The authors argue for a newly described illness which they call “Morgellons”. It resembles in all ways except name delusional parasitosis, a condition where a person is falsely convinced that they have parasites in their skin. In general, if you wish to describe a possible new illness, you should start by coming up with a useful operational definition. This doesn’t happen. Instead we get anecdotes.
It begins with a single practitioner’s experiences. It’s hard to overstate how problematic this is. Early in the HIV epidemic, solo practitioners in a few cities found unusual diseases, communicated with each other, and discovered the AIDS epidemic—the difference was that the discovered real diseases with shared characteristics.
This clinician saw some patients who shared similar characteristics, and, rather than picking the most likely diagnosis, went straight for the zebra. A more apt metaphor might be a unicorn—she made her diagnosis based on a “research foundation” devoted to an illness made up out of whole cloth.
The next mistake is in linking the new “disease” with an account from a 17th century observer. The observations are old, non-specific, and based on no current medical science. He described an odd constellation of symptoms, and the Morgellons Movement adopted it. There is no way to validate 400 year old observations.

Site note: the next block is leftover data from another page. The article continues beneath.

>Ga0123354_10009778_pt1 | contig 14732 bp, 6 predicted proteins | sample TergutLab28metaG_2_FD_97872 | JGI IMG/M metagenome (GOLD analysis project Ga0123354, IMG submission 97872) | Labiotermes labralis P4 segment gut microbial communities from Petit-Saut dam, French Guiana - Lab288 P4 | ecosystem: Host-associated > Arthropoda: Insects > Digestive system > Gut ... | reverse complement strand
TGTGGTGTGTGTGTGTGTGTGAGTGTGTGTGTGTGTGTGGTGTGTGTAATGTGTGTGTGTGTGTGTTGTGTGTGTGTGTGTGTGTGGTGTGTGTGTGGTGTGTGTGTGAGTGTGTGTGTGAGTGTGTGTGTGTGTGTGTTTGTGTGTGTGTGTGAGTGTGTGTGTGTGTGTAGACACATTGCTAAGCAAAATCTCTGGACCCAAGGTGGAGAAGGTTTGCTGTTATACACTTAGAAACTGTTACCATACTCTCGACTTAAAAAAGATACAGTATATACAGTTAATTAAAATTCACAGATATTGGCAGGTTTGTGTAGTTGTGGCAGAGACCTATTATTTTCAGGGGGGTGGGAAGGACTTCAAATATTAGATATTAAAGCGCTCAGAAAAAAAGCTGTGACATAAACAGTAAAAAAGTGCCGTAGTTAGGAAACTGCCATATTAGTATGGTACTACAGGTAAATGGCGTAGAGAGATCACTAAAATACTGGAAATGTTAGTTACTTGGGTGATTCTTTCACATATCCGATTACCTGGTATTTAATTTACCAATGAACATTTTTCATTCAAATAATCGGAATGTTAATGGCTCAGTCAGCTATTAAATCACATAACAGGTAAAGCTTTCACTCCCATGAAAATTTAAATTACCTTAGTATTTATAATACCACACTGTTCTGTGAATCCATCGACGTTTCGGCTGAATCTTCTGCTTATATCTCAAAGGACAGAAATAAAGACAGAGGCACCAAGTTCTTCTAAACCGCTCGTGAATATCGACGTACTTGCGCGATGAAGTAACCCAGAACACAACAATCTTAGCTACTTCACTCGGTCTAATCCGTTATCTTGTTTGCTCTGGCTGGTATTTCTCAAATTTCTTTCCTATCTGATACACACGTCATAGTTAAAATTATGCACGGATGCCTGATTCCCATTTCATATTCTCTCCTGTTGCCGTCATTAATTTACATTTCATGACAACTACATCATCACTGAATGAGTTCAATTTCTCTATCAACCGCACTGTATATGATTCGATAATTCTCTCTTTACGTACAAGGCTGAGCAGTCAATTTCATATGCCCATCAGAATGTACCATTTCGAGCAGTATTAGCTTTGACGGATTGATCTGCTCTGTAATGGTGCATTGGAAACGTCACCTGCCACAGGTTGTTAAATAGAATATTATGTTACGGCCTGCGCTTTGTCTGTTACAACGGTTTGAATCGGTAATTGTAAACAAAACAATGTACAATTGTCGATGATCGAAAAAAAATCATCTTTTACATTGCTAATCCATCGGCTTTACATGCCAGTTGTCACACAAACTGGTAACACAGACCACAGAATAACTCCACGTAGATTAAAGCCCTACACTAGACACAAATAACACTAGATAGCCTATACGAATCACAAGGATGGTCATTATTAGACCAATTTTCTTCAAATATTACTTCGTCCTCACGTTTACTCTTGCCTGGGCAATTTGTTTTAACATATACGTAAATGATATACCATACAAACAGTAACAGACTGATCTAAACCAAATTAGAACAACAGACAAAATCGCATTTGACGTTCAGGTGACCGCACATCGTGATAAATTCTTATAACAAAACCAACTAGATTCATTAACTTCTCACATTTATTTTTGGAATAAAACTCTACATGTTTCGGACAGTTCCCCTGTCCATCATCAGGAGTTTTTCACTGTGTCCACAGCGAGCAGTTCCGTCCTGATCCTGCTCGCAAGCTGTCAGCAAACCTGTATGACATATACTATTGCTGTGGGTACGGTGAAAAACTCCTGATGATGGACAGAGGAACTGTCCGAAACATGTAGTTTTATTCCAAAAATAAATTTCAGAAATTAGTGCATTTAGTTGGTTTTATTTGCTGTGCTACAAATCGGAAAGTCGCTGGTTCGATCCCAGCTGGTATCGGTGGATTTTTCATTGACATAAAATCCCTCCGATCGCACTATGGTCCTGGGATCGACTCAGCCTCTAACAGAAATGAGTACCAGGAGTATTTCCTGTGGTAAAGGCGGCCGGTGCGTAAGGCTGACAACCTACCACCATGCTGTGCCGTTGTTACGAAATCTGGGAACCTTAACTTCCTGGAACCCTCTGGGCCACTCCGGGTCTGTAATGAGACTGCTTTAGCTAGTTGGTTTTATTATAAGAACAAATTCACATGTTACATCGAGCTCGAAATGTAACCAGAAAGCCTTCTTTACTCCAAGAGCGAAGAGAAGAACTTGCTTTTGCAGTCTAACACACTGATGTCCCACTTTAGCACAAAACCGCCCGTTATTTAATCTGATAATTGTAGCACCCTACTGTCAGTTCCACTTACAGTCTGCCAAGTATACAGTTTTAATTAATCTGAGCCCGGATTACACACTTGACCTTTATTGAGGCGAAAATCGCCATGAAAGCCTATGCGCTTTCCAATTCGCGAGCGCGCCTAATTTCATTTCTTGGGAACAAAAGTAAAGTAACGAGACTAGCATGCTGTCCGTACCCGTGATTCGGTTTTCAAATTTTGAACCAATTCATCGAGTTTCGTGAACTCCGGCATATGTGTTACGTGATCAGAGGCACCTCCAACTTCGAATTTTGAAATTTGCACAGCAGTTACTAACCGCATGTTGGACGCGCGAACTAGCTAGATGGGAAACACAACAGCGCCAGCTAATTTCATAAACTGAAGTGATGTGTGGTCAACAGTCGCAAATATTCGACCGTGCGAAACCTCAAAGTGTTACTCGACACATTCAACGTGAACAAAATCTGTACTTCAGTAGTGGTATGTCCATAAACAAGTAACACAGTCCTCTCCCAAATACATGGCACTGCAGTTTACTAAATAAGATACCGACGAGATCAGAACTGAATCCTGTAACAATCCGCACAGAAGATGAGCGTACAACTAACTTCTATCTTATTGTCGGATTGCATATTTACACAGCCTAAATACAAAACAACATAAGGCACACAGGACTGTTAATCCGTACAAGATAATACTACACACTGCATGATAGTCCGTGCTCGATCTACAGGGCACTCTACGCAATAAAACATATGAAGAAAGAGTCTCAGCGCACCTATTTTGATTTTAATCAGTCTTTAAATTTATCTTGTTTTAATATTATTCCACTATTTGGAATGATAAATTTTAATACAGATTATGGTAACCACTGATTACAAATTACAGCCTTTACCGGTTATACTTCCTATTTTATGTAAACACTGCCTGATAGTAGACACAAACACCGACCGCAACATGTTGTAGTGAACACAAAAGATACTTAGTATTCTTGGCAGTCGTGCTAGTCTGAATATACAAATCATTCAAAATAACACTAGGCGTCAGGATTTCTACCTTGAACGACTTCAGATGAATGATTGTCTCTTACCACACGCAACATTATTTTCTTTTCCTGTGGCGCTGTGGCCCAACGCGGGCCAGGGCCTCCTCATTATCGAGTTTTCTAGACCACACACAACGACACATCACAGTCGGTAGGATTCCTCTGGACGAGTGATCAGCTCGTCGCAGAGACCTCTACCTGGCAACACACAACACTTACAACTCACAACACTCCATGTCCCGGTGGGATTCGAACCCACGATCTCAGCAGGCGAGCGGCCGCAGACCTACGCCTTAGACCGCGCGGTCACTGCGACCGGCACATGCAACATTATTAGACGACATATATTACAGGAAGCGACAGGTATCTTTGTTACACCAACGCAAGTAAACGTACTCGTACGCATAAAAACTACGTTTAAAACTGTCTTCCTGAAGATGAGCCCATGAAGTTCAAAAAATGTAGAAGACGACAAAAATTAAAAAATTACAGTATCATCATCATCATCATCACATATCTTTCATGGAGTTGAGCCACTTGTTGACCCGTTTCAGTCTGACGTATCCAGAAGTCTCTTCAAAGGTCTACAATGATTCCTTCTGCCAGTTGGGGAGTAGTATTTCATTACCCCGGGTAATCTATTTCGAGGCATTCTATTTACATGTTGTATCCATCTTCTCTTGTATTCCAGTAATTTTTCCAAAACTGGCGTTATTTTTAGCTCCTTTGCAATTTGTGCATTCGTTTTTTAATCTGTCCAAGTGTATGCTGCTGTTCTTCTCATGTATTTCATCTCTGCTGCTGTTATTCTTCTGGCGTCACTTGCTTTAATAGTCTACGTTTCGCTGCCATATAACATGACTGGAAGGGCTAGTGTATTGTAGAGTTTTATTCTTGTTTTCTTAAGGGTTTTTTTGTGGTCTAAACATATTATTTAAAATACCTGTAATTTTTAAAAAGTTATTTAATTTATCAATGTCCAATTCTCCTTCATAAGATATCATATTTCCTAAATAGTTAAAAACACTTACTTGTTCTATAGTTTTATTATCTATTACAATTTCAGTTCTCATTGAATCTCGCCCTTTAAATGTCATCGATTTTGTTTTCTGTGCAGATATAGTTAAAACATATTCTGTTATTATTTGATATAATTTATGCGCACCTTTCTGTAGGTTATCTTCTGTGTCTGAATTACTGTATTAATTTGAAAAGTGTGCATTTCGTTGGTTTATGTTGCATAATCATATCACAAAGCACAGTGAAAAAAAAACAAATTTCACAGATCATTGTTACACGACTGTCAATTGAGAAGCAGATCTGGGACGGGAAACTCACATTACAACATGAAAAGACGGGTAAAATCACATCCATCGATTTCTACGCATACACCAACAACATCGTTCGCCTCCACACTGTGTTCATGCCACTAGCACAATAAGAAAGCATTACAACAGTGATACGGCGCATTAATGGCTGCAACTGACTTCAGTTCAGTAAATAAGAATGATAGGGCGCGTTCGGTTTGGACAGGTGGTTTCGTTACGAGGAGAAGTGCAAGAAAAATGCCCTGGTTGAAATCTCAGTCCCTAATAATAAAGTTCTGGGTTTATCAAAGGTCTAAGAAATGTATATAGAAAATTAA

After co-opting a 400 year-old name, one of the authors started a foundation which “began accepting registrations from people with symptoms of this unrecognized disease.” They lay out no clear case definition, and change the characteristics of the disease to fit the patient. “…[I]t soon became evident that other symptoms within this patient group, such as disabling fatigue, life-altering cognitive decline, joint pain, and mood disorders…” sometimes accompanied the skin symptoms. Shifting the goalposts in order to make your case definition more inclusive is not great science.
This section of the paper is devoted to a long list of symptoms which once again fails to give a case definition. In this paper, which purports to report an important emerging disease, it is disturbing that half-way through the paper, no disease has yet been defined. Perhaps one of the worst sins of this section is the confusion of correlation and causation based on a false premise. The authors assume (or beg the question) that Morgellons exists. Based on that assumption they assert that: